Last weekend I headed up to Taipei to attend the Fulbright Taiwan orientation/welcome activities. I technically already attended an orientation in DC back in July but that one was for ETAs only so I was pretty excited to meet all the other Taiwan grantees (not to mention rubbing elbows with all the political big wigs from the American Institute in Taiwan or AIT, which is basically the unofficial Taiwanese version of an embassy). Also, getting a free trip to Taipei was a definite plus.
|Arriving in style with my Yilan homegirls|
|William A. Stanton, the director of AIT (basically the American|
Ambassador to Taiwan except that Taiwan is not officially
allowed to have ambassadors)
|The whole Fulbright group outside the Aboriginal Museum|
|The National Palace Museum|
Quick history lesson: Most of the pieces currently in the museum were collected by China's ancient emperors over the last 8,000 years or so but, after the last emperor was dethroned in 1925, the collection fell into the hands of the new Nationalist Government under Chiang Kai-sheck. When the Japanese invaded in the 1930s, the government ordered the most valuable pieces to be taken out of Beijing and hidden to keep them from the Imperial Japanese Army. Then, after WWII was over and the Japanese had left, the Chinese civil war broke out between Chiang Kai-sheck's Nationalists and Mao Zedong's Communists. As the fighting grew worse, the directors of the Palace Museum in Beijing decided to send some of the most important pieces in the collection to Taiwan for safekeeping. In the end, the National Palace Museum wound up with about a quarter of the original collection. In the end, this turned out to be a very good thing because much of what was left in China was destroyed in the during Mao's Cultural Revolution between 1966 and 1976. Today, there is still some debate surrounding the museum and it's collection. While the Chinese government argues that the collection was stolen and that it legitimately belongs in China, Taiwan defends the collection as a necessary act to protect the pieces from destruction, especially during the Cultural Revolution.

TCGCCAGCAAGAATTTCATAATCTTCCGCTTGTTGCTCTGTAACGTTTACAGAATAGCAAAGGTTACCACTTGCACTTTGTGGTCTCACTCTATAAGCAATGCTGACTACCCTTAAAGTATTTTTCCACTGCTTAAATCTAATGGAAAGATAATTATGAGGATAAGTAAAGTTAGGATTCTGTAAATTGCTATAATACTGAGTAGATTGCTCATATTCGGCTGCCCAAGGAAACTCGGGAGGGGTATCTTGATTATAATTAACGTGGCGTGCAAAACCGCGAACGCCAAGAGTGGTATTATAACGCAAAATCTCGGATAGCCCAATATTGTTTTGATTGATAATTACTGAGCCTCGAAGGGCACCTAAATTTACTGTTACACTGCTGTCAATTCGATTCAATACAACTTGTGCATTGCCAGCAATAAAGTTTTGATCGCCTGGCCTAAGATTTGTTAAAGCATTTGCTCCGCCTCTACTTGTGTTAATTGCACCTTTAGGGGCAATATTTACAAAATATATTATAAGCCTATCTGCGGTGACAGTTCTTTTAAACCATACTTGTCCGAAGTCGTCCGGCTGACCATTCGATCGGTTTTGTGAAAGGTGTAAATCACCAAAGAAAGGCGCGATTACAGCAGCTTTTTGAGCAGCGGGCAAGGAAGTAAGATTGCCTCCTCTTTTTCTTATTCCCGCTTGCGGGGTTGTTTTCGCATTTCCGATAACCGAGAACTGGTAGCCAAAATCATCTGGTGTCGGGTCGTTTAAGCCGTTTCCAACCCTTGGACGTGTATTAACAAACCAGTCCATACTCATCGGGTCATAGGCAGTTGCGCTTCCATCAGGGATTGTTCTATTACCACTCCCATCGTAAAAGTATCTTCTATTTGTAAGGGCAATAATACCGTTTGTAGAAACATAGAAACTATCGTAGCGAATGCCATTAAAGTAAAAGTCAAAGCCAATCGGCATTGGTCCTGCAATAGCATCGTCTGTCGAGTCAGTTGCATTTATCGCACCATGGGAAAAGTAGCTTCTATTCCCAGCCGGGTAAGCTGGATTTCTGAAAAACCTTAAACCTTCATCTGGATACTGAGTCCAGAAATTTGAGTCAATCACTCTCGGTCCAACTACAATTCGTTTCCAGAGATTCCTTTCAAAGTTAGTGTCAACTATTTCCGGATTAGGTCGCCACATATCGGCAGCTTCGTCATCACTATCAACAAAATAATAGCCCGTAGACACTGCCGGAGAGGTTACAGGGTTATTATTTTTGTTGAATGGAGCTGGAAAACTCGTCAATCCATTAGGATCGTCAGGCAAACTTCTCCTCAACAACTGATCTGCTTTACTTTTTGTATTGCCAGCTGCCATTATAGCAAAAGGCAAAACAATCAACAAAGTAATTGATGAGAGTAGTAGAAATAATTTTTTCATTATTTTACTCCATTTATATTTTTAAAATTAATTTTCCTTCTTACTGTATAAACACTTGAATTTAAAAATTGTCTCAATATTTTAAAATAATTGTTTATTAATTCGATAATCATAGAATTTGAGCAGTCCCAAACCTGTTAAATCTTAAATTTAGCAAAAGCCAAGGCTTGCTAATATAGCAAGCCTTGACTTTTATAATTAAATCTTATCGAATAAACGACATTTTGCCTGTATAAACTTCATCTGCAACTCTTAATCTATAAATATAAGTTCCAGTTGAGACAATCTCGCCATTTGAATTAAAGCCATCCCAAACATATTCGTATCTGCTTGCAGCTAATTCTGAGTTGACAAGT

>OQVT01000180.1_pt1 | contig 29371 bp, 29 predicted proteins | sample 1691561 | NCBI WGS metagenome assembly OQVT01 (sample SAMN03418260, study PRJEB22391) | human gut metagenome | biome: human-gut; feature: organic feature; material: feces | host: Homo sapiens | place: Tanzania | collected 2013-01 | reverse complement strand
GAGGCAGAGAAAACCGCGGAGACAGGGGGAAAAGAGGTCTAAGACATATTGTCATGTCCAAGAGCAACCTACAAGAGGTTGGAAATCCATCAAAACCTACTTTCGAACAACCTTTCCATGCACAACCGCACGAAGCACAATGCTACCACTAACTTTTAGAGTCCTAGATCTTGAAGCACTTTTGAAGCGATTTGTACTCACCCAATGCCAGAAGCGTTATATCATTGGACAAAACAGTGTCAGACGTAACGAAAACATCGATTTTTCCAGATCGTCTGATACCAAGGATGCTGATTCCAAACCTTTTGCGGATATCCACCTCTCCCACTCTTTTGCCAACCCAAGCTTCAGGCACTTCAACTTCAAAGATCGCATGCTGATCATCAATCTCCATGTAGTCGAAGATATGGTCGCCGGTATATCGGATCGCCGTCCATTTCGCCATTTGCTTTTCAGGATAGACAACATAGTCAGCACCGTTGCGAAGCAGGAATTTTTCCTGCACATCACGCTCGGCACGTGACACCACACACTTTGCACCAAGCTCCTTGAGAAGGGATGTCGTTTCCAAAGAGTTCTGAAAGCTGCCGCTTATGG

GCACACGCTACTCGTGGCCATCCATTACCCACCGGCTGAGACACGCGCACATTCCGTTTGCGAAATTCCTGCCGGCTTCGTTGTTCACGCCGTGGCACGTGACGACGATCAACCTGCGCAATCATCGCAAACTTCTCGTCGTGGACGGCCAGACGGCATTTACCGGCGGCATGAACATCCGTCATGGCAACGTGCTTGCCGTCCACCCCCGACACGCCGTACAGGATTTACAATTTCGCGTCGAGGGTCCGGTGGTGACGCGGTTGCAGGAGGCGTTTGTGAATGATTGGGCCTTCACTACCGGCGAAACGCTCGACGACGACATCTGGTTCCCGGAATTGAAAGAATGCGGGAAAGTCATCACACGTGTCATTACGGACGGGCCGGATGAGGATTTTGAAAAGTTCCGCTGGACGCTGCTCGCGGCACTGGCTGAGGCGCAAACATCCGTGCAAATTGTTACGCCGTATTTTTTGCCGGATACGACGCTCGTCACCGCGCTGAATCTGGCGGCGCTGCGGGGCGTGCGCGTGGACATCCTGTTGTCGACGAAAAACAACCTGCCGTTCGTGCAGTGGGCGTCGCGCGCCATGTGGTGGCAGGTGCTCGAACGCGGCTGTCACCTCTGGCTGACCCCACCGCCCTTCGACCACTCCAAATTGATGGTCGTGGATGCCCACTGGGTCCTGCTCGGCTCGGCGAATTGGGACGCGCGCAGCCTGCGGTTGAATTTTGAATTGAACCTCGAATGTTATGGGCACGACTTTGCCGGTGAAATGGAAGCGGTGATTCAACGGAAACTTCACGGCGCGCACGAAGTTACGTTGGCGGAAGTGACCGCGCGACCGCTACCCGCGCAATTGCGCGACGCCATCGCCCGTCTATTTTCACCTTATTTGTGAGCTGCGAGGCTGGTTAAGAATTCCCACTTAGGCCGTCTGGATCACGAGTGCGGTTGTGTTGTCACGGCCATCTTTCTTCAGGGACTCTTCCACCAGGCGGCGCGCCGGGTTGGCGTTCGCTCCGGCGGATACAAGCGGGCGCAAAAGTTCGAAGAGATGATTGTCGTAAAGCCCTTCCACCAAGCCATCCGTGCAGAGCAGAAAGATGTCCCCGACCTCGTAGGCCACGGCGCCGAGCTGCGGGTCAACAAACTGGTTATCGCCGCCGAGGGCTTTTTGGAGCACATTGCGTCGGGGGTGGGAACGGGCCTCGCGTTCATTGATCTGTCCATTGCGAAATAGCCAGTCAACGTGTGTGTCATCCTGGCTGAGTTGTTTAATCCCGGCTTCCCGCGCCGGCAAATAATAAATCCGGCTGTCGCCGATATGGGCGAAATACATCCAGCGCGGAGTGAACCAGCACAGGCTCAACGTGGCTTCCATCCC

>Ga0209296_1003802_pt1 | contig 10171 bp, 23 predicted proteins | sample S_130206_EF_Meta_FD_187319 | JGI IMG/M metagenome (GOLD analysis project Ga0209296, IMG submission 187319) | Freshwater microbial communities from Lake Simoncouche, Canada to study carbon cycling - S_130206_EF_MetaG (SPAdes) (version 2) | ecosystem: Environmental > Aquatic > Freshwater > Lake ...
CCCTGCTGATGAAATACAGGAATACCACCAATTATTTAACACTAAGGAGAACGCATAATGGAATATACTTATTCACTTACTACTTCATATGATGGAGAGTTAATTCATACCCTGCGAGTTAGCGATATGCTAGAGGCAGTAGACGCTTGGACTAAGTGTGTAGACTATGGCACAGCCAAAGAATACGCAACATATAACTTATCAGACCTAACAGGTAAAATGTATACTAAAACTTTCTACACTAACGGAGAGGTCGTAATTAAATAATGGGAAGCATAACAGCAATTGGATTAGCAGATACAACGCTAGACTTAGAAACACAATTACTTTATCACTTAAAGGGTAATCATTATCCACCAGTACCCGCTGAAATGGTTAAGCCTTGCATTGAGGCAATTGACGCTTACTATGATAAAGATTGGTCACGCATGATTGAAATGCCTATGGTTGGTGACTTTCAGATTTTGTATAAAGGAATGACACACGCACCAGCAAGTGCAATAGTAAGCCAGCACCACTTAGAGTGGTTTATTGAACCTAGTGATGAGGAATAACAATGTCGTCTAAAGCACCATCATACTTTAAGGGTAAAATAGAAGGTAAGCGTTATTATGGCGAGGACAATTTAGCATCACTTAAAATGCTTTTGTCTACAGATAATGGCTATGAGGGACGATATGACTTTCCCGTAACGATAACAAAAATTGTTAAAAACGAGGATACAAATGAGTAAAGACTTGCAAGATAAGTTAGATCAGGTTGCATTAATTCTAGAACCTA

Okay, that's enough history for now. The point is, the museum is super interesting (especially if you're a history nerd like me) and it's collection is phenomenal. Unfortunately, there is no photography allowed in the museum but, if you're interested, you should check out the museum website by clicking here. You can take a look at the exhibits or a virtual tour of the museum. Fun stuff!
After we left the museum, I decided to help a fellow Fulbrighter out with her project. Brenda Zlamany is an artist and a Fulbright senior scholar. For more on her art, you can visit her website at http://brendazlamany.com/. Her current project is about "the Face of Taiwan." She's painting 888 (8 is a lucky number in Asia) watercolor portraits of people in Taiwan with a special emphasis on aboriginal areas and people.
|Brenda's notebooks of paintings. She's completed about 650 so far.|
|Brenda's portrait of Vivian, one of Fulbright Taiwan's|
many awesome staff members. She's pretty great.
So we headed back to the Taipei Artist Village with Brenda and she painted me and 8 or 9 other volunteers on Saturday night.
|Hard at work|